In other words, all those victims can recover their files using the same decryption key; therefore, if someone obtains the decryption key from the criminals and shares it with cybersecurity experts, the official decryption tool created by Emsisoft gets updated and becomes capable of restoring files encrypted by that specific virus version.
The virus creates two files to store the discussed information. The first file, located at
C:\Users\admin\AppData\Local\bowsakkdestx.txt is designed to store the encryption key and victim’s ID, while C:\SystemID\PersonalID.txt file holds the ID only. You can check whether you’re affected by offline encryption type by looking at your PersonalID.txt file – if the last two characters are t1, it means offline key was used. You can see screenshot of both files below.
The ransomware then begins encrypting all data on the computer and connected drives. The virus marks each file with additional .sdjm extension to make it clear which files were affected by the malware. The encryption type used is Salsa20 additionally secured with RSA-2048.
The malware drops a copy of the ransom note in each folder. Screenshot of the ransom-demanding message is displayed below.
After encrypting victim’s data, the virus deletes Volume Shadow Copies from the computer by running the following task in Command Prompt:
vssadmin.exe Delete Shadows /All /Quiet
Finally, the ransomware edits Windows HOSTS file by adding a list of domains and mapping them to localhost IP. This creates a DNS resolution error when trying to access these specific domains on victim’s computer. As a result, the computer user cannot access a set of cybersecurity blogs publishing relevant information on ransomware incidents and recommended response. When trying to open these sites, errors like DNS_PROBE_FINISHED_NXDOMAIN might appear in web browser window.
Remove SDJM Ransomware Virus and Decrypt Your Files
Victims of this STOP/DJVU malware variant are advised to remove SDJM ransomware virus with a robust antivirus software. Before running the AV solution, we recommend booting your computer in Safe Mode with Networking as explained in the guide provided by our team below. Booting in this mode is important because it deactivates malicious processes that might attempt to block your security software.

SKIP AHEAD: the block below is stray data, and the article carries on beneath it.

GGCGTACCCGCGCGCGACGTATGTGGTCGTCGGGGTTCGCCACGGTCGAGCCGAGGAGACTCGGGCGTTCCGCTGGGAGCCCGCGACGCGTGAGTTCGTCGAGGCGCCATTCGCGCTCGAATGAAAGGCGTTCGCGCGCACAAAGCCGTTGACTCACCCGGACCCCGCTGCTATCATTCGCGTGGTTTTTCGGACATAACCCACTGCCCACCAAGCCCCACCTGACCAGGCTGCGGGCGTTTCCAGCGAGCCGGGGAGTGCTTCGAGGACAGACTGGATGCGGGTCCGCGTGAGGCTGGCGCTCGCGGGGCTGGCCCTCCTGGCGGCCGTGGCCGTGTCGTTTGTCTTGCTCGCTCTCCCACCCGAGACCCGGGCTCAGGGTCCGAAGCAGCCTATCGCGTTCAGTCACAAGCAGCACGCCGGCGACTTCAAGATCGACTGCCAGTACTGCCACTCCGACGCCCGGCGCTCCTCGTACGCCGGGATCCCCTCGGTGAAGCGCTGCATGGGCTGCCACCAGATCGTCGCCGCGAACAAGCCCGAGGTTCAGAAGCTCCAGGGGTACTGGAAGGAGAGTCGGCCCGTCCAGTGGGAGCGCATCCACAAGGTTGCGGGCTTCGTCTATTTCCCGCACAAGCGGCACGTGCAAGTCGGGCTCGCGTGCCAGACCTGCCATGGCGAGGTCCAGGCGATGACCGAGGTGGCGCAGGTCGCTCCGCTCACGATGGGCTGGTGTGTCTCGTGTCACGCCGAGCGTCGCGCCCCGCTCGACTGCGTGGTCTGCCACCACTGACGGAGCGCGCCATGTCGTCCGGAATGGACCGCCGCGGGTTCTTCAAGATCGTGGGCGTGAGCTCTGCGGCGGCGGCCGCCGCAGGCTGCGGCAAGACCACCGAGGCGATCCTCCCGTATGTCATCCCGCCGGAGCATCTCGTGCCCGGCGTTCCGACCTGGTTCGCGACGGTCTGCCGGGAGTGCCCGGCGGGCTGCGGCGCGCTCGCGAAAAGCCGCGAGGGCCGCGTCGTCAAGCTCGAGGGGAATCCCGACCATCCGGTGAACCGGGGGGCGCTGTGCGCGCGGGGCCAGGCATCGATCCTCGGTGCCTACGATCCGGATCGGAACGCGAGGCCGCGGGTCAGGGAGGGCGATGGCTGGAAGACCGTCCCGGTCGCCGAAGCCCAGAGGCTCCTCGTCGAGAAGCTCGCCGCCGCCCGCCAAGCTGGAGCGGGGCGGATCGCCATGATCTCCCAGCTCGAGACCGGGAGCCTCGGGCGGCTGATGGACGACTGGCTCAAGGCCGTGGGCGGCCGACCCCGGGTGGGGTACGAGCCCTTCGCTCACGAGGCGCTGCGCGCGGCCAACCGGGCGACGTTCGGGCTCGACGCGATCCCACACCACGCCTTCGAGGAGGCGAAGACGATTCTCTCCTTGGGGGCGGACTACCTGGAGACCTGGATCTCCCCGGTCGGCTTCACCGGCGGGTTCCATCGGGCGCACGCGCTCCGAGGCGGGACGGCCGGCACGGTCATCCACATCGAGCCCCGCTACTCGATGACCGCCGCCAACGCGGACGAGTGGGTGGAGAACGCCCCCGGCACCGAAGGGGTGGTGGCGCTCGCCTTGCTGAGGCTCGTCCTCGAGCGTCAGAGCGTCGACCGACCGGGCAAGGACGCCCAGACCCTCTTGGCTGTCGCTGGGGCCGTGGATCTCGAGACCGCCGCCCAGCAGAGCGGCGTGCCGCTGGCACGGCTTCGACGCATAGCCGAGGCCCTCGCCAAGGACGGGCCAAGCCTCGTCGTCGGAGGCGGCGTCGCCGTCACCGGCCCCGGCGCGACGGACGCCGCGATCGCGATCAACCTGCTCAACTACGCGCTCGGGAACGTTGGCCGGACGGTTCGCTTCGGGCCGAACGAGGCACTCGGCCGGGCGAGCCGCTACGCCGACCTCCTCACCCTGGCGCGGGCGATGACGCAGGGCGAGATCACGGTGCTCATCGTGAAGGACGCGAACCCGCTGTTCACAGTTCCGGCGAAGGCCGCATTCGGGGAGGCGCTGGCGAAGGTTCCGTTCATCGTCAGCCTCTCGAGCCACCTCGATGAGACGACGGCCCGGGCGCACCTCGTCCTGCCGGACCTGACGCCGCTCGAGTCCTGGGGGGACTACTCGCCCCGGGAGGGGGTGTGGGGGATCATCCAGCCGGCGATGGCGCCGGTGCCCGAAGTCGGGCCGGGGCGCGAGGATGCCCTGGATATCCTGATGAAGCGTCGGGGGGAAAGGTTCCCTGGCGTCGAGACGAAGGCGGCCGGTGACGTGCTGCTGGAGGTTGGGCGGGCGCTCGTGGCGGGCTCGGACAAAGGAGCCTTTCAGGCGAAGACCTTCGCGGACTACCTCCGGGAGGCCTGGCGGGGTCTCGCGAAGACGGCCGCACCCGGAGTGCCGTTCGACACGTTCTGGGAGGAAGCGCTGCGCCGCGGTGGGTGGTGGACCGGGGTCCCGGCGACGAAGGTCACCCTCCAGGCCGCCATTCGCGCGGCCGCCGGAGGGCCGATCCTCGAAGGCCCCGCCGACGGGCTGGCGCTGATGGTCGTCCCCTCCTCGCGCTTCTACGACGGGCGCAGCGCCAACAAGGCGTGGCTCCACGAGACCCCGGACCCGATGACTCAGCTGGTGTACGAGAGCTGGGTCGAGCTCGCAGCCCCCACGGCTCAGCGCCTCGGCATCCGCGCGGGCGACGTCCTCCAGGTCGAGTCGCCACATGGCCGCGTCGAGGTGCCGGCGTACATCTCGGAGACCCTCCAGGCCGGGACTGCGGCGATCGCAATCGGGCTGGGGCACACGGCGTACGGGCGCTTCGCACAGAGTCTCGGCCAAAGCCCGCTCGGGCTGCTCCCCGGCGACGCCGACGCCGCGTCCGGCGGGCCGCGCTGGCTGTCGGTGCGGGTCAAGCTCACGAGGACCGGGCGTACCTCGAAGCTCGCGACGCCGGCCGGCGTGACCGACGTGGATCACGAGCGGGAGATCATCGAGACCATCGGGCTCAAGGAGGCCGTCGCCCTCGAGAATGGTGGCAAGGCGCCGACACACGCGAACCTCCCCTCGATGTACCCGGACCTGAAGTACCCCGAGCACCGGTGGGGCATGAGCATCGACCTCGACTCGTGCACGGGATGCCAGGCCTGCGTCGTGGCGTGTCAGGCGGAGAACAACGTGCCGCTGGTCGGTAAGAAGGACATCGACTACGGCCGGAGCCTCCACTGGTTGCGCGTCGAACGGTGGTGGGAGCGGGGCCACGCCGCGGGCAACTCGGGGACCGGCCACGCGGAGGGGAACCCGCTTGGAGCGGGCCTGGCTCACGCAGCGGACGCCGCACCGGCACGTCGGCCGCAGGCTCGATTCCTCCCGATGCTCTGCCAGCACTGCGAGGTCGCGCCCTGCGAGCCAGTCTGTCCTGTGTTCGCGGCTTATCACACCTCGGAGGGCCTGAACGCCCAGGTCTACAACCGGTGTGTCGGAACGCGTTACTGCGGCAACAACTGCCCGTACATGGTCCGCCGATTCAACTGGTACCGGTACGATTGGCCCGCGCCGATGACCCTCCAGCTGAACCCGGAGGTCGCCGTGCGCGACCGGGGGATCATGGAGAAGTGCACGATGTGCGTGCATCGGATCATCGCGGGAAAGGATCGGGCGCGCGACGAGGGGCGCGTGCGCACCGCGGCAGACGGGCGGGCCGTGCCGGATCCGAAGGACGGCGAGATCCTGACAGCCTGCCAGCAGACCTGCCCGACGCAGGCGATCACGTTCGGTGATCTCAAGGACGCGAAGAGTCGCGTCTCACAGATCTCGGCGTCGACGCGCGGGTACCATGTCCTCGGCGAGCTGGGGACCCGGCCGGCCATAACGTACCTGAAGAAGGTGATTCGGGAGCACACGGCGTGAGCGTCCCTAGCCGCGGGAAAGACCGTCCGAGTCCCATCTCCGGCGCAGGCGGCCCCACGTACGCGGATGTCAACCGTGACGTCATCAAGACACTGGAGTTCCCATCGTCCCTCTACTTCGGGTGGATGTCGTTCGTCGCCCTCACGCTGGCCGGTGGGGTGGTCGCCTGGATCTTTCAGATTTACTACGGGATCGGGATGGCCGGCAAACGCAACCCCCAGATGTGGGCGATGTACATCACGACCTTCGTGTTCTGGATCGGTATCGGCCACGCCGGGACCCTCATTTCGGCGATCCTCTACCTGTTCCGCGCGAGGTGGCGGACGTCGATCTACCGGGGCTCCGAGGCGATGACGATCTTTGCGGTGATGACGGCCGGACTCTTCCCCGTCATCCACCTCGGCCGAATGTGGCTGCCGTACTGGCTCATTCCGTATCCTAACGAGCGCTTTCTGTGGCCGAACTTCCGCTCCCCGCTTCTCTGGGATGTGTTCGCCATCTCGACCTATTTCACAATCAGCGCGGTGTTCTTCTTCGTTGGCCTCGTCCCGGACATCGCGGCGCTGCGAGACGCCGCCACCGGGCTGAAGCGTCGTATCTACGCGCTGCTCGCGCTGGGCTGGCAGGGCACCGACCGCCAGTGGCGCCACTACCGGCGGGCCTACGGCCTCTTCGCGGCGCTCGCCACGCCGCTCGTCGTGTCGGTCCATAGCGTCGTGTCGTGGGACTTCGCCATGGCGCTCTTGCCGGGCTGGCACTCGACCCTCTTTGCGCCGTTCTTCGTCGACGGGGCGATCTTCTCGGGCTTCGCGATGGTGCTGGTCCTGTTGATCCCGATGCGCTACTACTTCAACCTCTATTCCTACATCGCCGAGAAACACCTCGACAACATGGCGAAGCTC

In case you do not have antivirus yet, you may want to use INTEGO Antivirus, a trustworthy program that continuously demonstrates excellent malware detection rates. It can also protect your computer in real-time to prevent further infections as you browse the Internet. Afterward, we recommend you to download RESTORO for repairing virus-damaged Windows OS files and minimising the impact of the malware.
Our team also recommends you to:
- Inform your local police department about the ransomware attack.
- Use your backup devices to restore as many files as possible.
- Learn possible ways files affected by STOP/DJVU could be decrypted.
- Change all passwords that were used on the compromised computer.
OUR GEEKS RECOMMEND
Our team recommends removing malware using a professional antivirus software and then using the following tool to repair virus damage to Windows system files:
REPAIR VIRUS DAMAGE TO YOUR COMPUTER
RESTORO provides a free scan that helps to identify hardware, security and stability issues and presents a comprehensive report which can help you to locate and fix detected issues manually. It is a great PC repair software to use after you remove malware with professional antivirus. The full version of software will fix detected issues and repair virus damage caused to your Windows OS files automatically.
RESTORO uses AVIRA scanning engine to detect existing spyware and malware. If any are found, the software will eliminate them.
Read full review here.
SDJM Ransomware Virus Removal Guidelines
Method 1. Enter Safe Mode with Networking
Step 1. Start Windows in Safe Mode with Networking
Before you try to remove SDJM Ransomware Virus virus, you must start your computer in Safe Mode with Networking. Below, we provide the easiest ways to boot PC in the said mode, but you can find additional ones in this in-depth tutorial on our website – How to Start Windows in Safe Mode. Also, if you prefer a video version of the tutorial, check our guide How to Start Windows in Safe Mode on Youtube.
Instructions for Windows XP/Vista/7 users
- First of all, turn off your PC. Then press the Power button to start it again and instantly start pressing F8 button on your keyboard repeatedly in 1-second intervals. This launches the Advanced Boot Options menu.
- Use arrow keys on the keyboard to navigate down to Safe Mode with Networking option and press Enter.
Instructions for Windows 8/8.1/10/11 users
- Open Windows Start menu, then press down the Power button. On your keyboard, press down and hold the Shift key, and then select Restart option.
- This will take you to Windows Troubleshoot screen. Choose Troubleshoot > Advanced Options > Startup Settings > Restart. Tip: If you can't find Startup Settings, click See more recovery options.